In which our intrepid (or is that tepid?) Hero finds himself on the shores of the Sharp Sea looking through the Windows to the Presentation of the Foundation of all things.
Last time I mentioned that I was working on a project to simplify configuring our main product and that I decided to make it a regular Windows application instead of a (shudder) VBA application.
I like learning computer languages and so I thought that this would be a good time to learn C#. I had dabbled with it over the years and had written some small programs in it, but nothing serious–nothing that required learning the details or the dark recesses of a language. And with 3.0 out I figured I could learn about all the cool new features. That and I just can’t bring myself to use Visual Basic. It is a powerful language with some neat features but it just brings up too many old, painful memories.1
So I fired up Visual Studio and told it to create a new Windows Forms Application.
Hey, what’s that WPF Application template?
Oh, that is Microsoft’s latest attempt to make a good UI library. It’s just another reworking of their old stuff. Don’t worry about it.
Shouldn’t we at least look at it and see if it’s any better? I mean learning something new is fun and it’s one of the reasons were doing this on the side.
No, we know something about how Forms work and we don’t have the time to learn a completely new system if we want to show something soon to convince people not go the VBA route. Don’t worry it will all be fine.
OK, if you say so…
Talking to my inner self can be annoying. Where was I? Oh yeah, the application solution was created. Add a few support projects, steal code from other projects, rename a few things, and compile. Yay it runs!
Microsoft annoys me.
You talking to me?
Yeah. They’re really big, have very talented people and they still create complex, hard-to-use stuff like this. It’s a real pain to get things on the window, looking nice, and be functional. You have to write so much code. Ugh.
You know, there is the thing I heard about once…I’m think it was called WPF. Someone once said we should look at it. I can’t remember who…
OK, OK. I get the message. Just to make you happy I’ll take a quick look, you’ll see that it’s just the same old stuff repackage like always and we can get back to making this work.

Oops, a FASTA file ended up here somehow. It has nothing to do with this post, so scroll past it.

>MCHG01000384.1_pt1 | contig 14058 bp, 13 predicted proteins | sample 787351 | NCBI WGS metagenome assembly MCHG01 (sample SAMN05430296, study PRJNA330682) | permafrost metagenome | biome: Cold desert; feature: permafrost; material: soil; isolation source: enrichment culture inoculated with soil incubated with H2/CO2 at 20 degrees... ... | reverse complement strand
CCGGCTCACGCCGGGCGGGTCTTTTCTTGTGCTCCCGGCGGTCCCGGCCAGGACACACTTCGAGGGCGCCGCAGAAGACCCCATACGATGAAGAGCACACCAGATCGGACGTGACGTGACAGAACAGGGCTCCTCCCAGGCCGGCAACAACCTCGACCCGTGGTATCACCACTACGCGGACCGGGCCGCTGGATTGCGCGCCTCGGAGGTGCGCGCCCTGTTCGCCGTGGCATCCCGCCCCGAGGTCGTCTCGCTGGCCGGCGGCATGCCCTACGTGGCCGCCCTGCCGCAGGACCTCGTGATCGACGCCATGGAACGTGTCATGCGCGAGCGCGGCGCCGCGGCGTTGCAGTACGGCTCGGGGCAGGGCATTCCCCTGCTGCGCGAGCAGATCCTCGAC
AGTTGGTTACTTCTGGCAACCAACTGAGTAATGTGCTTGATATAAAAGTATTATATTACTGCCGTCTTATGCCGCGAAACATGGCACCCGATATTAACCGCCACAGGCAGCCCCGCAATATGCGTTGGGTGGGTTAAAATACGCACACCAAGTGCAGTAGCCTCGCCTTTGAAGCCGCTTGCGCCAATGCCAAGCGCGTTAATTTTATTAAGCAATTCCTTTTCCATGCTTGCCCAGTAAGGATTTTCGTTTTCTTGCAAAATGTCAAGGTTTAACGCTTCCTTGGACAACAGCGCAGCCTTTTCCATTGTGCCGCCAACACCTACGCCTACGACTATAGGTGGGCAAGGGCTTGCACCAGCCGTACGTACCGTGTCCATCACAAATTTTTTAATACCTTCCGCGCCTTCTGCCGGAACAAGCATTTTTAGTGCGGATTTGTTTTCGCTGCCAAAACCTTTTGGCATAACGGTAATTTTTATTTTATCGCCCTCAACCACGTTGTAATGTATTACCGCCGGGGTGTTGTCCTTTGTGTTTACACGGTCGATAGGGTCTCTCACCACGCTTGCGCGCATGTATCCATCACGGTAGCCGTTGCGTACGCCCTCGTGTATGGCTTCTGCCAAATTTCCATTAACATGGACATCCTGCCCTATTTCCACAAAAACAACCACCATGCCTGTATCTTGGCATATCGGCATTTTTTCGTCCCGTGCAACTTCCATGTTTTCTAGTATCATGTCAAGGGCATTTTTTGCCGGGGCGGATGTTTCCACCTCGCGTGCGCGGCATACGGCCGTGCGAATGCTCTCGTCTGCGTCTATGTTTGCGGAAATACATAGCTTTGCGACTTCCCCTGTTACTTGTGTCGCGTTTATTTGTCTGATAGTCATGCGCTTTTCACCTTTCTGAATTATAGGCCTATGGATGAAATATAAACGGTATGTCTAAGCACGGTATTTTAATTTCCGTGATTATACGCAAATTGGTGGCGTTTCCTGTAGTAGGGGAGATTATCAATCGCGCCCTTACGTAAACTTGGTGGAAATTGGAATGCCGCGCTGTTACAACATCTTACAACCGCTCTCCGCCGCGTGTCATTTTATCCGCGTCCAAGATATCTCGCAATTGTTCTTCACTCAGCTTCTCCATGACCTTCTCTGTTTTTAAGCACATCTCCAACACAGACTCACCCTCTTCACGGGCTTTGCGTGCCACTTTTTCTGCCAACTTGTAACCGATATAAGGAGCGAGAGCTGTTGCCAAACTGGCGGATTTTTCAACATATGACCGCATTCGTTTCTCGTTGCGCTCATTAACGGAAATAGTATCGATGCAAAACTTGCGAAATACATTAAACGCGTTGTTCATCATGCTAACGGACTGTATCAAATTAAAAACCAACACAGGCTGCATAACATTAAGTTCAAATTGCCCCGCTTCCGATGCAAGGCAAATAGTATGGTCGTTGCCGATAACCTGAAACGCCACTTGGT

Thanks, this will be fun…
Fire up a new solution, this time a WPF Application. Looks pretty much the same, an empty window. OK, the tool on the left look pretty much the same, maybe one or two new things. Nothing surprising there. I guess it time to read up on this. I’ll give it an hour or so.
OMG, this is even more complicated than Forms! Look at all the options and settings!
Wait, binding? Like Adobe Flex? We liked binding in Flex.
Item templates? Data templates? What?
I’ve got it! I get it! Wait! Microsoft made this? This is…good. This is…right!
I told you we should look at it.
But it was just another “Microsoft threw too many people at the problem” thing. How could I have known?
You should listen to me more you know. This half the brain has good ideas too you know.
For those trying to keep track, I, like many others, do not have the most favorable opinion of Microsoft products. I do have a lot of respect for the people who work for Microsoft. Some of the brightest stars of my field (software development) work for them. But in my opinion, the company somehow manages to infect them and causes them to produce things that are, shall we say, not so good. I think that it may have something to do with bureaucracy and inertia, but whatever the reason, I am not a fan of most of the products that have come out of Microsoft for the last few years (many years in fact).
But WPF changes all of that. Now mind you, it is not perfect. There are some things I would change but overall this is how a window system should be. The separation of concerns, the simplicity of execution (once you get over the “how does it work” hump), and the ability to change just about everything is fantastic. As time goes on and I learn about new features in the system I go “wow that’s great. I wish I had known about that before.”
And the great thing about this is that it works as a Windows application and a browser application. And with Silverlight using the same basic technology I see great possibilities ahead.
- The new Visual Studio 2010 is going to include F# as a standard language. Finally a functional language may become mainstream. I miss Scheme. ↩